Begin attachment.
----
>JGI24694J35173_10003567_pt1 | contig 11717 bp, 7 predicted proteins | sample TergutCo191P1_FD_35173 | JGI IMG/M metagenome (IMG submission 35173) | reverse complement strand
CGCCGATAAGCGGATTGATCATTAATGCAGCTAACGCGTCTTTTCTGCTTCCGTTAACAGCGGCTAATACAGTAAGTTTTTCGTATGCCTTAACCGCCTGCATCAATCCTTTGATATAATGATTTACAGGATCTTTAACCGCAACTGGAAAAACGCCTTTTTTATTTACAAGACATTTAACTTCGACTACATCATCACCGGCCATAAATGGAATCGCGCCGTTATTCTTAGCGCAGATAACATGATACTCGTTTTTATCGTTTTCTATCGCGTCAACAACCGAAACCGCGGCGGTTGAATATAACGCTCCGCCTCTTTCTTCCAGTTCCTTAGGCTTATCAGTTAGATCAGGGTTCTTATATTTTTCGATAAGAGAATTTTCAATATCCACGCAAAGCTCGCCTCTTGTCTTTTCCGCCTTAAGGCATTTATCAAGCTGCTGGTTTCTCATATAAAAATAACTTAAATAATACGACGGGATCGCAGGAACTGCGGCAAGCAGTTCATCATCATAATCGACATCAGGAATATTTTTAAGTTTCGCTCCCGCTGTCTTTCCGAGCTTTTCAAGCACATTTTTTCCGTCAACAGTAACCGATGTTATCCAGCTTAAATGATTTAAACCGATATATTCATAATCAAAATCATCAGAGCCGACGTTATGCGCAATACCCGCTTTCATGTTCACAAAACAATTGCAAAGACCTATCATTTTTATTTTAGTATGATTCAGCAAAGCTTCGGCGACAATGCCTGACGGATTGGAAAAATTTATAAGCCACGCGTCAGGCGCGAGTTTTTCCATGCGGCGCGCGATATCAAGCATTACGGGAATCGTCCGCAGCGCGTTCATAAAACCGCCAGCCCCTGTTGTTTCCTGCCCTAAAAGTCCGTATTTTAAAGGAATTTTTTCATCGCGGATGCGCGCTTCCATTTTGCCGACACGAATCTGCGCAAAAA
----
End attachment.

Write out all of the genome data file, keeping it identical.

>JGI24694J35173_10003567_pt1 | contig 11717 bp, 7 predicted proteins | sample TergutCo191P1_FD_35173 | JGI IMG/M metagenome (IMG submission 35173) | reverse complement strand
CGCCGATAAGCGGATTGATCATTAATGCAGCTAACGCGTCTTTTCTGCTTCCGTTAACAGCGGCTAATACAGTAAGTTTTTCGTATGCCTTAACCGCCTGCATCAATCCTTTGATATAATGATTTACAGGATCTTTAACCGCAACTGGAAAAACGCCTTTTTTATTTACAAGACATTTAACTTCGACTACATCATCACCGGCCATAAATGGAATCGCGCCGTTATTCTTAGCGCAGATAACATGATACTCGTTTTTATCGTTTTCTATCGCGTCAACAACCGAAACCGCGGCGGTTGAATATAACGCTCCGCCTCTTTCTTCCAGTTCCTTAGGCTTATCAGTTAGATCAGGGTTCTTATATTTTTCGATAAGAGAATTTTCAATATCCACGCAAAGCTCGCCTCTTGTCTTTTCCGCCTTAAGGCATTTATCAAGCTGCTGGTTTCTCATATAAAAATAACTTAAATAATACGACGGGATCGCAGGAACTGCGGCAAGCAGTTCATCATCATAATCGACATCAGGAATATTTTTAAGTTTCGCTCCCGCTGTCTTTCCGAGCTTTTCAAGCACATTTTTTCCGTCAACAGTAACCGATGTTATCCAGCTTAAATGATTTAAACCGATATATTCATAATCAAAATCATCAGAGCCGACGTTATGCGCAATACCCGCTTTCATGTTCACAAAACAATTGCAAAGACCTATCATTTTTATTTTAGTATGATTCAGCAAAGCTTCGGCGACAATGCCTGACGGATTGGAAAAATTTATAAGCCACGCGTCAGGCGCGAGTTTTTCCATGCGGCGCGCGATATCAAGCATTACGGGAATCGTCCGCAGCGCGTTCATAAAACCGCCAGCCCCTGTTGTTTCCTGCCCTAAAAGTCCGTATTTTAAAGGAATTTTTTCATCGCGGATGCGCGCTTCCATTTTGCCGACACGAATCTGCGCAAAAA